By Dan King
He had forsaken the blood of Jesus that had cleansed him of his sins, and had returned to wallow in the mire of the world … He had forsaken the promise and prospect of heaven itself!
Life takes a great many sad turns. There are certainly some very disheartening moments that come our way. No doubt one of the saddest is when we lose a friend, with little hope of ever regaining him. This is the situation when Paul mentions in his second epistle to Timothy (4:10), “Demas hath forsaken me, having loved this present world.”
Demas was not just a good friend, he was before a faithful Christian brother and an associate in the minis-try of the gospel. He is mentioned elsewhere in Scripture as among those who traveled with Paul in his missionary journeying (Phile. 24; Col. 4:14). No doubt these men had worked closely together, had prayed together, laughed together, and wept together. Now Demas was gone. He had abandoned Paul and left him to his work alone. No doubt the Apostle felt a deep sense of emptiness when he left, the same feeling we all have when we are abandoned by someone about whom we care deeply. Too, he surely felt the inner craving to see him again the identical yearning that we experience in the absence of friends of years gone by.
Unfortunately, Paul could not run after him. I believe he would have if it had been possible. But Demas had not merely left. He had “forsaken” Paul. And he had, in the course of doing so, not only forsaken Paul, but the Lord also. He had forsaken the church, which needed so desperately then, as it does now, able workers to share their talents in seeking the lost and encouraging the redeemed. He had forsaken the fellowship of saintly men and women. He had forsaken worship activities: his voice was not heard in the songs and hymns of praise, nor was his heart joined in the prayers of the people of God. He had forsaken the blood of Jesus that had cleansed him of his sins, and had returned to wallow in the mire of the world (2 Pet. 2:22). He had forsaken the promise and prospect of heaven itself! (I wonder now, looking back from his present perspective in eternity, if he thinks his grand transaction such a bargain as he did then?)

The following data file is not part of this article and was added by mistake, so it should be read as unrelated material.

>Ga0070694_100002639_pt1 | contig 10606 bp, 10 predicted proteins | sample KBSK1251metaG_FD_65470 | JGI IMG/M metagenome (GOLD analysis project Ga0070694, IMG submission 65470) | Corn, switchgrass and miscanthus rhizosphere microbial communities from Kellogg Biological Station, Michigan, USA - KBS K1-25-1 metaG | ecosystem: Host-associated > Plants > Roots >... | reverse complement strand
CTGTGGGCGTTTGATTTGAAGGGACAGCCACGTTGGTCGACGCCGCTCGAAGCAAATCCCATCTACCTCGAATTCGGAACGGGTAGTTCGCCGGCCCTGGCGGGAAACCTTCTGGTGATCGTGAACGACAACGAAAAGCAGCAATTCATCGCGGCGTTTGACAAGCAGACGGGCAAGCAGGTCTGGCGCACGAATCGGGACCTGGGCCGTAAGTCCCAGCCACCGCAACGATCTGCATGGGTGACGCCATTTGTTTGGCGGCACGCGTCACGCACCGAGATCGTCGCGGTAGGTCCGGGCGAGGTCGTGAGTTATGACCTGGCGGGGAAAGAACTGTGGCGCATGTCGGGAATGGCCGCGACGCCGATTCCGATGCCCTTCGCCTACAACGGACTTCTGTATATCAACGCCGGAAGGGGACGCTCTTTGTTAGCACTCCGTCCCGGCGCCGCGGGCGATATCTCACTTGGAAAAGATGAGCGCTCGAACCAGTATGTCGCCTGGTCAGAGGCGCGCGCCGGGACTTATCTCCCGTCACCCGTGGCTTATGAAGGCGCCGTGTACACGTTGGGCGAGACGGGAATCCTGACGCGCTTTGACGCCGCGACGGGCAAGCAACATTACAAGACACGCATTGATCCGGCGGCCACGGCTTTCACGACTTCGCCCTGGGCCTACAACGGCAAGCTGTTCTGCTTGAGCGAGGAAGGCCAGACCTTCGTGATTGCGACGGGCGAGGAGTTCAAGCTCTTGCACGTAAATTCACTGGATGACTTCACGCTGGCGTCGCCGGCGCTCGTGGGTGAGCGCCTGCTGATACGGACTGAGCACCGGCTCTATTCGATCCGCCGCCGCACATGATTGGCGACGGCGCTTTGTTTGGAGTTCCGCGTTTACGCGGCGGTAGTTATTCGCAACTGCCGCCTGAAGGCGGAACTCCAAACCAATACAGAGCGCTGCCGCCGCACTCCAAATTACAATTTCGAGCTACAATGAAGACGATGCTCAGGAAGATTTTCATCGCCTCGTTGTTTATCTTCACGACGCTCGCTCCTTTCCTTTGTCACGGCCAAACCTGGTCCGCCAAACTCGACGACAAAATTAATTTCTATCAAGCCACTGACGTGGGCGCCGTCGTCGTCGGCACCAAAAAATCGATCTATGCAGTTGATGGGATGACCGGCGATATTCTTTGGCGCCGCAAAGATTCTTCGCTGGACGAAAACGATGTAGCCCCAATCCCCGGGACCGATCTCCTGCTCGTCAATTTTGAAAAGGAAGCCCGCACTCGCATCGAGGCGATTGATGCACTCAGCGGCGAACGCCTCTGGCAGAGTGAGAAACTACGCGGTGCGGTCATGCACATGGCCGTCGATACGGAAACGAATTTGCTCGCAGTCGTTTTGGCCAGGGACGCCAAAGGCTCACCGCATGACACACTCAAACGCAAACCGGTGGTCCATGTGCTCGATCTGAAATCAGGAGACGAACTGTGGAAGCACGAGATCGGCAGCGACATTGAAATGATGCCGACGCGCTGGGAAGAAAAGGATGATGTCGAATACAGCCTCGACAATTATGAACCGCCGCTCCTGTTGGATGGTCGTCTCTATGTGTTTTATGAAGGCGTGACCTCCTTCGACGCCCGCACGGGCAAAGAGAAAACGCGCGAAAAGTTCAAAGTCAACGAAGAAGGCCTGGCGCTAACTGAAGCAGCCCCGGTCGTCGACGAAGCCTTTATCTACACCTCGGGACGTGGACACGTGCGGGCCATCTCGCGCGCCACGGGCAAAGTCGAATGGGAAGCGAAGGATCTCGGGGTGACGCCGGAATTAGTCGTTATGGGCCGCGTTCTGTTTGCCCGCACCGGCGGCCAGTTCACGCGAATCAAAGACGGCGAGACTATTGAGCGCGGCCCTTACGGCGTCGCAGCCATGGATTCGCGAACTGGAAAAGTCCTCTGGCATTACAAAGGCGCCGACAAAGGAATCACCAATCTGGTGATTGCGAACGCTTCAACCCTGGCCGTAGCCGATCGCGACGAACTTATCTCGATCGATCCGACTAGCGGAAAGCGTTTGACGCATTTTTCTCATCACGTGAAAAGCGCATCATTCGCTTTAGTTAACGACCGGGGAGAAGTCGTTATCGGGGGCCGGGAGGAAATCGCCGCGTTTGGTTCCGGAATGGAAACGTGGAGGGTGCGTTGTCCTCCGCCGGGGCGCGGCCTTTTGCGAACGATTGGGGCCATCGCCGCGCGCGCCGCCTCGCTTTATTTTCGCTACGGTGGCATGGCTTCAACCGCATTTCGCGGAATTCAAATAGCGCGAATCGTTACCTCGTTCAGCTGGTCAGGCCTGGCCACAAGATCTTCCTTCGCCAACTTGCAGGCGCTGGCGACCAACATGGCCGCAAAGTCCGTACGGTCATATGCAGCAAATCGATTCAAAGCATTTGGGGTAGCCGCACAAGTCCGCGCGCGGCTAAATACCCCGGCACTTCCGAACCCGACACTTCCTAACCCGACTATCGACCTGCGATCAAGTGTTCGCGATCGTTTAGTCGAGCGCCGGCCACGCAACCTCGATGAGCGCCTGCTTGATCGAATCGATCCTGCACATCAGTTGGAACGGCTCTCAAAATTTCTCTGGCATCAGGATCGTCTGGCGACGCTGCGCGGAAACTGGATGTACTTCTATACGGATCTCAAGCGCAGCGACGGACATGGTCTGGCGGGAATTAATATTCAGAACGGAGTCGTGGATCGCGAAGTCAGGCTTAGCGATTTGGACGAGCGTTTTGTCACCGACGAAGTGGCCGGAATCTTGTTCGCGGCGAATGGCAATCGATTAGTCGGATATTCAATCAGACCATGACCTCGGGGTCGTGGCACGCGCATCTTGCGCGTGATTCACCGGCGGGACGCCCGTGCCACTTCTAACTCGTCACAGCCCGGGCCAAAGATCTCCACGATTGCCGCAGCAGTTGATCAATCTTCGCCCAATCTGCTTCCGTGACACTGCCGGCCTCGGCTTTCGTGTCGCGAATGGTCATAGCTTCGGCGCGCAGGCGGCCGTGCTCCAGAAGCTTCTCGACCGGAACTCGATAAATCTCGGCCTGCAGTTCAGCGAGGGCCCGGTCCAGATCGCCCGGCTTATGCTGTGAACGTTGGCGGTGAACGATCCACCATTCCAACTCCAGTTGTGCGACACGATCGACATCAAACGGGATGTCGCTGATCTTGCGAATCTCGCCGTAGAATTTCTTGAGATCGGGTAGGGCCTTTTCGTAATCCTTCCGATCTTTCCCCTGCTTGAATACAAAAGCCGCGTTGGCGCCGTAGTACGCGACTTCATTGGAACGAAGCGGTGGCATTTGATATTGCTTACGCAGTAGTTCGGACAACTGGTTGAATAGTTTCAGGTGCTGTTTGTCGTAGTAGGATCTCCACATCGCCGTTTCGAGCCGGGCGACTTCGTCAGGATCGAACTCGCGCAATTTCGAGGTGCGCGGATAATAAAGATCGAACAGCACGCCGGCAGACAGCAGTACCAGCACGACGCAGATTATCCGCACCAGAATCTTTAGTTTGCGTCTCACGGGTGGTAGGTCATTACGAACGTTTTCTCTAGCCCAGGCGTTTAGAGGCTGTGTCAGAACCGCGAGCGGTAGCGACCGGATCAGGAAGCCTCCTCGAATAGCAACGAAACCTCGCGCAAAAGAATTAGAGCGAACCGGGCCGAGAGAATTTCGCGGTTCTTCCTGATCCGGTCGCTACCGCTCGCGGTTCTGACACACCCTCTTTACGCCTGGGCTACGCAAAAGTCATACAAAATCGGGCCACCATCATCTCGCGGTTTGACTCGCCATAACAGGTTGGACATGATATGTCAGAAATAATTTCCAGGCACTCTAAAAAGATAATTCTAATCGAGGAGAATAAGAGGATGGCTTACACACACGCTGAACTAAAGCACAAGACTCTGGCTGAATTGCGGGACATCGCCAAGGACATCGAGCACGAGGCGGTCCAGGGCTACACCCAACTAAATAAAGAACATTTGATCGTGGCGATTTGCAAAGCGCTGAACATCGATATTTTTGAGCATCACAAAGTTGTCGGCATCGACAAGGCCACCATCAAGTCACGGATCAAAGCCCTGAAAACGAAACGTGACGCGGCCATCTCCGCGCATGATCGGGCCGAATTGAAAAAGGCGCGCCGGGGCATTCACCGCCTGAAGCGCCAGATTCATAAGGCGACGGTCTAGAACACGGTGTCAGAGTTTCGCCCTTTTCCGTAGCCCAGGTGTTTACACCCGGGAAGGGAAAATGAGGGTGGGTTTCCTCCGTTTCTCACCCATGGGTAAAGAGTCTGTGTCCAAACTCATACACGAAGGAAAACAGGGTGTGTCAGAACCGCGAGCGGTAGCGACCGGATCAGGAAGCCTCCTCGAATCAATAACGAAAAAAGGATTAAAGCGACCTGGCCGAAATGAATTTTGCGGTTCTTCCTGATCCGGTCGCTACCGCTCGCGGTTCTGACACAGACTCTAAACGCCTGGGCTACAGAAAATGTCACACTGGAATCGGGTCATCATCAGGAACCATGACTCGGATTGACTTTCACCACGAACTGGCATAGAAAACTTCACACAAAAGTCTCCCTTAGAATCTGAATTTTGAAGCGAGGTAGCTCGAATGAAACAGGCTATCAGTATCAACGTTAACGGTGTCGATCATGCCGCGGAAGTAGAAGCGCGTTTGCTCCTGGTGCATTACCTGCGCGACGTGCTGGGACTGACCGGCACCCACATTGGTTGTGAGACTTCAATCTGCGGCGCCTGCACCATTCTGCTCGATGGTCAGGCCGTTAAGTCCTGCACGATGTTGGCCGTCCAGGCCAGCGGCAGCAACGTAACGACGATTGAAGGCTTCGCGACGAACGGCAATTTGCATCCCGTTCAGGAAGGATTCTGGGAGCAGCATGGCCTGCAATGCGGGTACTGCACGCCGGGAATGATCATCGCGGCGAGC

The Bible also defines the terms of his abandonment of the cause of Christ in the same verse: “having loved this present world. ” My curiosity is whetted at why this godly man chose to forsake Christ for “this present world.” Was he sick and tired of the persecutions leveled against the church and himself as one of its advocates? Undoubtedly he was, but did this cause him to leave? Was he fed up with the hardships of the work of preaching the Word? Was he tired of doing without; and had he made up his mind that he was going to get some of the material possessions that others had, and up till now he had done without? Could it have been the persistently low wages? Was he sick of the double standard that many brethren have for preachers? Was he tired of living in a “glass house” with everyone’s eyes on him? Was he fed up with the criticisms and petty “nitpicking” directed at him and his family by fellow Christians? Was it a woman? Had he met a girl who was for him “forbidden fruit” (the wife of another, or someone divorced with-out proper cause, etc.)?
It is interesting that Scripture does not give us the details or satisfy our curiosity on this matter. We are left wondering. But we would not be surprised to hear it was any of these things or even a combination of them. We have seen it played out so often under different circumstances and with different people as the main characters. Don’t permit yourself to be a Demas. The Lord’s people need you and will miss you if you go.
Guardian of Truth XLI: 3 p. 6
February 6, 1997